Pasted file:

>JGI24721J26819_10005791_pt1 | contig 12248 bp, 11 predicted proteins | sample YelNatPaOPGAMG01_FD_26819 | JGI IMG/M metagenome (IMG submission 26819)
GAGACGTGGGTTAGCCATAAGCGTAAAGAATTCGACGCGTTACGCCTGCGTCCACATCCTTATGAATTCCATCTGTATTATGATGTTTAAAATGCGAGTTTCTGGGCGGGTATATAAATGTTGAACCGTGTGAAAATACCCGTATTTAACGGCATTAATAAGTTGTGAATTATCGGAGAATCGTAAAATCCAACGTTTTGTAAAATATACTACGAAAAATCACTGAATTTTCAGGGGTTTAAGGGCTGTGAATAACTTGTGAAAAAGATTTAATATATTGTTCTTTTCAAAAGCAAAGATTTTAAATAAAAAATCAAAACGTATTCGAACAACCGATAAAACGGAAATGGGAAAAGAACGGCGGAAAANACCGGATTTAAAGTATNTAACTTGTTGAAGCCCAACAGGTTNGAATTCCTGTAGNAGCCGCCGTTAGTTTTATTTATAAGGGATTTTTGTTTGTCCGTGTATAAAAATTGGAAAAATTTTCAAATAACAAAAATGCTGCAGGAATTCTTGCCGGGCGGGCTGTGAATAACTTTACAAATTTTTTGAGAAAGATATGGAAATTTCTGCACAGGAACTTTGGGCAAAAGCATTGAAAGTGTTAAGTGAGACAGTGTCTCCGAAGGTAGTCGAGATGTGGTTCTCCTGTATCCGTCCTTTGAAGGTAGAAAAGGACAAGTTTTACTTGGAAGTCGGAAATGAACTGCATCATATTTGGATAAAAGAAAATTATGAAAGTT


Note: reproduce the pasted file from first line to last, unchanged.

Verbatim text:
>JGI24721J26819_10005791_pt1 | contig 12248 bp, 11 predicted proteins | sample YelNatPaOPGAMG01_FD_26819 | JGI IMG/M metagenome (IMG submission 26819)
GAGACGTGGGTTAGCCATAAGCGTAAAGAATTCGACGCGTTACGCCTGCGTCCACATCCTTATGAATTCCATCTGTATTATGATGTTTAAAATGCGAGTTTCTGGGCGGGTATATAAATGTTGAACCGTGTGAAAATACCCGTATTTAACGGCATTAATAAGTTGTGAATTATCGGAGAATCGTAAAATCCAACGTTTTGTAAAATATACTACGAAAAATCACTGAATTTTCAGGGGTTTAAGGGCTGTGAATAACTTGTGAAAAAGATTTAATATATTGTTCTTTTCAAAAGCAAAGATTTTAAATAAAAAATCAAAACGTATTCGAACAACCGATAAAACGGAAATGGGAAAAGAACGGCGGAAAANACCGGATTTAAAGTATNTAACTTGTTGAAGCCCAACAGGTTNGAATTCCTGTAGNAGCCGCCGTTAGTTTTATTTATAAGGGATTTTTGTTTGTCCGTGTATAAAAATTGGAAAAATTTTCAAATAACAAAAATGCTGCAGGAATTCTTGCCGGGCGGGCTGTGAATAACTTTACAAATTTTTTGAGAAAGATATGGAAATTTCTGCACAGGAACTTTGGGCAAAAGCATTGAAAGTGTTAAGTGAGACAGTGTCTCCGAAGGTAGTCGAGATGTGGTTCTCCTGTATCCGTCCTTTGAAGGTAGAAAAGGACAAGTTTTACTTGGAAGTCGGAAATGAACTGCATCATATTTGGATAAAAGAAAATTATGAAAGTT